I have now spent two days working in the rain and wind so I think I can confirm that the summer is officially over. Although, given that similar weather conditions typified August perhaps the summer ended weeks ago. Whilst it is easy to allow one’s mood to mirror the gloomy skies, there is one reason to be excited that a new season is upon us. For some reason, I suppose because theoretically we are all frolicking in the blistering sunshine, the world of art and culture largely switches off in this country during the summer months. All the good television programmes dry up (my apologies to the makers of the The Hour and Shooting Stars), few interesting films are put out (my apologies to the makers of Beginners , The Tree of Life) and record companies too are wary of releasing new material in July and August (um, nope, can’t think of any apologies to make). Whilst I am not sure I believe in the logic of this situation, there really does appear to be a trend because suddenly a number of hotly anticipated albums (at least they are hotly anticipated by me – hell, I’m allowed to be subjective in a blog) have appeared or are fast approaching on the horizon.
Of the albums in the shops right now, Bombay Bicycle Club’s A Different Kind of Fix, Fionn Regan’s 100 Acres of Sycamore and Beirut’s The Rip Tide are the stand-outs. It is BBC’s third effort, an incredible achievement considering that they are all still in their early twenties, and has won much critical acclaim. 100 Acres is a record that may have slipped your attention - publicity is not one of Regan’s strong points - but I think it is a bit of a hidden gem. The track The Lake District glows with the kind of beauty fitting of the place it describes and may well be the best thing he has ever written. And finally Beirut, the brainchild of the immensely prodigious Zach Condon (who has now reached the grand old age of 25), return with another heart-warming record that retains their trademark Eastern European influences and still contains generous portions of trumpets and accordions. The title track is the stand out.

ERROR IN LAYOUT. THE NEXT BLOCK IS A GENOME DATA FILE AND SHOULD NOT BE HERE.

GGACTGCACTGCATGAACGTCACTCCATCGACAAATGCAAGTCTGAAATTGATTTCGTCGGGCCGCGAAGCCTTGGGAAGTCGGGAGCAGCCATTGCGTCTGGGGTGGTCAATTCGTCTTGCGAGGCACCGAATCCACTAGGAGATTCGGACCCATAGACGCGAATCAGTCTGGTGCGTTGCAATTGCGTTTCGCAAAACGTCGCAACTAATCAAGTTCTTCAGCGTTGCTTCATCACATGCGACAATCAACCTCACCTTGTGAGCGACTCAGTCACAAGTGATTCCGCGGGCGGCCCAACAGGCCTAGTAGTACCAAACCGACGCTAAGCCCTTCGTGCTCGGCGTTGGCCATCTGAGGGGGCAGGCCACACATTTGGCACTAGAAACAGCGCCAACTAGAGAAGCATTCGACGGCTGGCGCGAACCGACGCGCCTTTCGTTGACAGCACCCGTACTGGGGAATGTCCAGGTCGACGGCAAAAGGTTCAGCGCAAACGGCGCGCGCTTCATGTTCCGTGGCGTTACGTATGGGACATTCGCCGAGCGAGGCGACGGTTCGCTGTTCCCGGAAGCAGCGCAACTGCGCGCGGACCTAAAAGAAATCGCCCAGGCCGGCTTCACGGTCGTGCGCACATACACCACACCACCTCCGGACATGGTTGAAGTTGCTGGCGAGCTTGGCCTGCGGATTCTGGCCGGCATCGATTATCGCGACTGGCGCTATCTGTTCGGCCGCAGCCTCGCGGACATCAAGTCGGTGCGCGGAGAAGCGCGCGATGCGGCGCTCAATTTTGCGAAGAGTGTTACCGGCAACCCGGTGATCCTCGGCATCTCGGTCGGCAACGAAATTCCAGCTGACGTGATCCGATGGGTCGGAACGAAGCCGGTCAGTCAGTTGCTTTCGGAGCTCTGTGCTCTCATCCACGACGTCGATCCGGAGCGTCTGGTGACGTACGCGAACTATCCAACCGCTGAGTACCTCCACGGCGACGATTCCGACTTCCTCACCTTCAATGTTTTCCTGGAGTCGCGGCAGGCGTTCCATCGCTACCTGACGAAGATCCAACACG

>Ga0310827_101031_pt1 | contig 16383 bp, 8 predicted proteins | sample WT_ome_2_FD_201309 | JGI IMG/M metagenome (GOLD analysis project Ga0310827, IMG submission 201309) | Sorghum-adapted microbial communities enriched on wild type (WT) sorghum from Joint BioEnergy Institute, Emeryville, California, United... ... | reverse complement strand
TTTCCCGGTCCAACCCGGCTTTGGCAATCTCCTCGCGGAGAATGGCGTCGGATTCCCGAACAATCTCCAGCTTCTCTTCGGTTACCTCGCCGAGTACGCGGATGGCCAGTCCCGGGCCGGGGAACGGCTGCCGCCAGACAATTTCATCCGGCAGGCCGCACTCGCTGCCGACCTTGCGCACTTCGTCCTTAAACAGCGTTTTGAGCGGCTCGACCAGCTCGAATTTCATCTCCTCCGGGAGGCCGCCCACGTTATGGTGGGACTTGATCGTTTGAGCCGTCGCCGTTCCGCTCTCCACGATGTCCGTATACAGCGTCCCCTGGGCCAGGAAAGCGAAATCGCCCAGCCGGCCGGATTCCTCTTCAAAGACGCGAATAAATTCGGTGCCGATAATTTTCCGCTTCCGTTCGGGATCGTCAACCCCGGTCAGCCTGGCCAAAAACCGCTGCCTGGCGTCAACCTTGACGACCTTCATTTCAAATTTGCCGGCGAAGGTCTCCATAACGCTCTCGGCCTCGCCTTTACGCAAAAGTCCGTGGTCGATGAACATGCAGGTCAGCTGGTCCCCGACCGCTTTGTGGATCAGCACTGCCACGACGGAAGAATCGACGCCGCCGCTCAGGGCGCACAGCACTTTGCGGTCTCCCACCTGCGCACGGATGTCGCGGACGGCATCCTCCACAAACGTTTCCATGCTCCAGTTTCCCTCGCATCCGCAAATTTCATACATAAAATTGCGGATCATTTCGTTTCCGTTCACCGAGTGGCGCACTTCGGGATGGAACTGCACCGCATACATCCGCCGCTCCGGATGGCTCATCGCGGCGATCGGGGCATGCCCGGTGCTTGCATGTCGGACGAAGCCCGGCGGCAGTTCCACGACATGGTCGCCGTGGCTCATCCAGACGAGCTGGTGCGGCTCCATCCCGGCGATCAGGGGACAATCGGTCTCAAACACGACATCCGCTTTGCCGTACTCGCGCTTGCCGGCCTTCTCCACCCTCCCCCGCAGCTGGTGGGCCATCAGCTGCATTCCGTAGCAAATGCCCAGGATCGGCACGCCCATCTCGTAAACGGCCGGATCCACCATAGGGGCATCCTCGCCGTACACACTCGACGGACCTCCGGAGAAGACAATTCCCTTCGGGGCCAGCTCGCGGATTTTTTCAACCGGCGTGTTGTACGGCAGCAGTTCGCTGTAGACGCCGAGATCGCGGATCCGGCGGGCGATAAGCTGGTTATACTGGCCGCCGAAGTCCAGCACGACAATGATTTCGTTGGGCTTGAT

As exciting as these three records are the albums which are due to hit the shelves, both physical and digital, in the next few weeks. If you haven’t heard it already please have a listen to the new single from Florence and the Machine called What the Water Gave Me. It does take a couple of listens but it certainly has got me salivating for more. Journalists often speak of the infamous ‘Second Album Syndrome’ but if the rest of the record is as addictive as this taster then she may have discovered the antidote to that troublesome condition. I heard the new Kasabian single Days are Forgotten on the radio today and although it is not as radio-friendly as, say, Fire or Empire, the vocals are still punchy, the guitar still bites and the Primal Scream influence is as obvious as ever. It might be one of those songs that works better live. Another artist who, like Bombay Bicycle Club, is mature beyond her years is Laura Marling (21 years old). She has set an extremely high bar with her first two truly remarkable albums and it will be fascinating to see how she fares with A Creature I don’t Know, released on the 12th September. Finally, a band, whose self-titled debut album was curiously and unforgivably underrated, The Drums put out their second album Portamento...oh...news just in that The Drums’ album is actually out now, apologies. Well you should definitely grab their record right now because although it does not deviate hugely from their previous winning formula there is no one quite like them right now. Their brand of sunny, short and sweet pop is very refreshing. There’s this band called The Vaccines who are quite popular at the moment. Well, imagine the Vaccines and then think of a band that is about 100 times better and you sort of get the Drums.
So yeah that is my round up of the new albums that are exciting me at the moment. I am sorry to brush over all the artists so quickly but I wanted to mention as much as possible without losing your attention. One thing that I have learnt from this article is that, judging from the ages of those bicyclers from Bombay, Marling and Condon, I really need to blooming well hurry up if I am going to make it as a world famous musician. I don’t even need to be world famous, just to make it into somebody’s blog would be nice. Creedence.